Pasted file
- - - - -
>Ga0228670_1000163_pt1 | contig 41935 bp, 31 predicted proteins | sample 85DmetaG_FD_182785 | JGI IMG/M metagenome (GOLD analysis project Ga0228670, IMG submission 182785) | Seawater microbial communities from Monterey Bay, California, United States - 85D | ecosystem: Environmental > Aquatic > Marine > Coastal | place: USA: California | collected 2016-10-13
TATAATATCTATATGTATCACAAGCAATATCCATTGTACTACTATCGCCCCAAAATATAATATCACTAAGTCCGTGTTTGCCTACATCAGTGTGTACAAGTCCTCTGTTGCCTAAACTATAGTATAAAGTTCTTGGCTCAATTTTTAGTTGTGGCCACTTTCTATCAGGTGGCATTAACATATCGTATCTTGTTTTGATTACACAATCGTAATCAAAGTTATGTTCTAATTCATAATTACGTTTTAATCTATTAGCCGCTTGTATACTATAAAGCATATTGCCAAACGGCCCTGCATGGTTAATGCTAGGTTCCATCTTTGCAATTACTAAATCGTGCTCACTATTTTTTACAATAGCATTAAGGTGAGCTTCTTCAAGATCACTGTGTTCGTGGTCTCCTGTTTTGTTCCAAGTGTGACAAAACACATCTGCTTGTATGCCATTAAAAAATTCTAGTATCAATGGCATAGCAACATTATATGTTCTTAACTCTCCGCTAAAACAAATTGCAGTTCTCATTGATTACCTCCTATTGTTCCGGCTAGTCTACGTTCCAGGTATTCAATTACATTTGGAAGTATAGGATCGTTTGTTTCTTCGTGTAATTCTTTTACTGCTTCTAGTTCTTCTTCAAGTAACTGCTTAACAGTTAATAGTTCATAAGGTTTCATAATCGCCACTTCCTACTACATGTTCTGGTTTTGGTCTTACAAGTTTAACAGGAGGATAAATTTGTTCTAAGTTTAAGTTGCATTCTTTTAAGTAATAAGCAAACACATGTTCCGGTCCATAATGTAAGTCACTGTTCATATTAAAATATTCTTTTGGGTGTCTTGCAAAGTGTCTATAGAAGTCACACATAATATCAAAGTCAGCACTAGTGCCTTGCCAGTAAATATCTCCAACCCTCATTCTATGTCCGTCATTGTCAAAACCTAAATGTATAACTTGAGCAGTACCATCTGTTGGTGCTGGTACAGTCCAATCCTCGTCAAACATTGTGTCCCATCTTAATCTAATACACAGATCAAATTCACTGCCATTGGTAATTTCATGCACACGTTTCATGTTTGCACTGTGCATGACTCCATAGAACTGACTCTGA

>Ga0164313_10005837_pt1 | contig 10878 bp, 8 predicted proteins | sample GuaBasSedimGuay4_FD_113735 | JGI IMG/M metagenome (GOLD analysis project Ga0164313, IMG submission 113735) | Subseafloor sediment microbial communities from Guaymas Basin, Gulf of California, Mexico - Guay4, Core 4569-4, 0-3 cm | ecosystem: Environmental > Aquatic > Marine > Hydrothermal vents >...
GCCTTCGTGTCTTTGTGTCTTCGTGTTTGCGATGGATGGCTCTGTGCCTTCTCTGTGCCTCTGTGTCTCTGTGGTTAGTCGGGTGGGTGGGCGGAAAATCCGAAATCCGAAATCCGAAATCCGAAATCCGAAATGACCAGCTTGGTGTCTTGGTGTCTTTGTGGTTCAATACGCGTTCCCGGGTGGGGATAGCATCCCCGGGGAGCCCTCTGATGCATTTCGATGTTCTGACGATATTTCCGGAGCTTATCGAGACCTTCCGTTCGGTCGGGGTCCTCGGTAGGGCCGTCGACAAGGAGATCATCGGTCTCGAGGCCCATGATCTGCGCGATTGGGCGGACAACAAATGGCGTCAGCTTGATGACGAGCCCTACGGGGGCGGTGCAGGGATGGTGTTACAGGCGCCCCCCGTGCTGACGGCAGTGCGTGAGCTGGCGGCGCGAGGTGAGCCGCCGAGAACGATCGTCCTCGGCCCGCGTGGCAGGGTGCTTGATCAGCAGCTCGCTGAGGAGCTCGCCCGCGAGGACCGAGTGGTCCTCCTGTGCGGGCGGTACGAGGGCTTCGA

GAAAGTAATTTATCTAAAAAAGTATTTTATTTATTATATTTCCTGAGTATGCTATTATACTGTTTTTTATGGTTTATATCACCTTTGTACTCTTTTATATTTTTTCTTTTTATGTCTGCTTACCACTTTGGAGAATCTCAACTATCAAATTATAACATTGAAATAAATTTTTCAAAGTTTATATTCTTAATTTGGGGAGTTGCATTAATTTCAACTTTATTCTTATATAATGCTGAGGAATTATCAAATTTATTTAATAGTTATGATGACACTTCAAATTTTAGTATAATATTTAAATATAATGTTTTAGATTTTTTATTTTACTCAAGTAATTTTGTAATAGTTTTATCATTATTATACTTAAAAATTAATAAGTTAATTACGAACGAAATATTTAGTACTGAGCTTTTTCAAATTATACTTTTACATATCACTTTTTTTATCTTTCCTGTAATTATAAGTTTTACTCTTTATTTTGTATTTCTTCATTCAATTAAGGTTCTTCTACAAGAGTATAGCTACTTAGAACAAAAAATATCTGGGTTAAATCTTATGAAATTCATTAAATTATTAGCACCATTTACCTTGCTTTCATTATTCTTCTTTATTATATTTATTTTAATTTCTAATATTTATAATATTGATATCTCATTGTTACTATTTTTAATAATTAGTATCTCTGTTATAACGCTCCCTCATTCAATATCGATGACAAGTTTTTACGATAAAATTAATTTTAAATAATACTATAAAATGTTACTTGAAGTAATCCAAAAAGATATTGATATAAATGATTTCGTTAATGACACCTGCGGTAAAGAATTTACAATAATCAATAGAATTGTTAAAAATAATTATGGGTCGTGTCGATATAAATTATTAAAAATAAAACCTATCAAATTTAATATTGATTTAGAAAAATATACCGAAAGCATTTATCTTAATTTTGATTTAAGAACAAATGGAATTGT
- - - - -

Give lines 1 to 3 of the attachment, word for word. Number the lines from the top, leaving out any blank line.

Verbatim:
>Ga0228670_1000163_pt1 | contig 41935 bp, 31 predicted proteins | sample 85DmetaG_FD_182785 | JGI IMG/M metagenome (GOLD analysis project Ga0228670, IMG submission 182785) | Seawater microbial communities from Monterey Bay, California, United States - 85D | ecosystem: Environmental > Aquatic > Marine > Coastal | place: USA: California | collected 2016-10-13
TATAATATCTATATGTATCACAAGCAATATCCATTGTACTACTATCGCCCCAAAATATAATATCACTAAGTCCGTGTTTGCCTACATCAGTGTGTACAAGTCCTCTGTTGCCTAAACTATAGTATAAAGTTCTTGGCTCAATTTTTAGTTGTGGCCACTTTCTATCAGGTGGCATTAACATATCGTATCTTGTTTTGATTACACAATCGTAATCAAAGTTATGTTCTAATTCATAATTACGTTTTAATCTATTAGCCGCTTGTATACTATAAAGCATATTGCCAAACGGCCCTGCATGGTTAATGCTAGGTTCCATCTTTGCAATTACTAAATCGTGCTCACTATTTTTTACAATAGCATTAAGGTGAGCTTCTTCAAGATCACTGTGTTCGTGGTCTCCTGTTTTGTTCCAAGTGTGACAAAACACATCTGCTTGTATGCCATTAAAAAATTCTAGTATCAATGGCATAGCAACATTATATGTTCTTAACTCTCCGCTAAAACAAATTGCAGTTCTCATTGATTACCTCCTATTGTTCCGGCTAGTCTACGTTCCAGGTATTCAATTACATTTGGAAGTATAGGATCGTTTGTTTCTTCGTGTAATTCTTTTACTGCTTCTAGTTCTTCTTCAAGTAACTGCTTAACAGTTAATAGTTCATAAGGTTTCATAATCGCCACTTCCTACTACATGTTCTGGTTTTGGTCTTACAAGTTTAACAGGAGGATAAATTTGTTCTAAGTTTAAGTTGCATTCTTTTAAGTAATAAGCAAACACATGTTCCGGTCCATAATGTAAGTCACTGTTCATATTAAAATATTCTTTTGGGTGTCTTGCAAAGTGTCTATAGAAGTCACACATAATATCAAAGTCAGCACTAGTGCCTTGCCAGTAAATATCTCCAACCCTCATTCTATGTCCGTCATTGTCAAAACCTAAATGTATAACTTGAGCAGTACCATCTGTTGGTGCTGGTACAGTCCAATCCTCGTCAAACATTGTGTCCCATCTTAATCTAATACACAGATCAAATTCACTGCCATTGGTAATTTCATGCACACGTTTCATGTTTGCACTGTGCATGACTCCATAGAACTGACTCTGA

>Ga0164313_10005837_pt1 | contig 10878 bp, 8 predicted proteins | sample GuaBasSedimGuay4_FD_113735 | JGI IMG/M metagenome (GOLD analysis project Ga0164313, IMG submission 113735) | Subseafloor sediment microbial communities from Guaymas Basin, Gulf of California, Mexico - Guay4, Core 4569-4, 0-3 cm | ecosystem: Environmental > Aquatic > Marine > Hydrothermal vents >...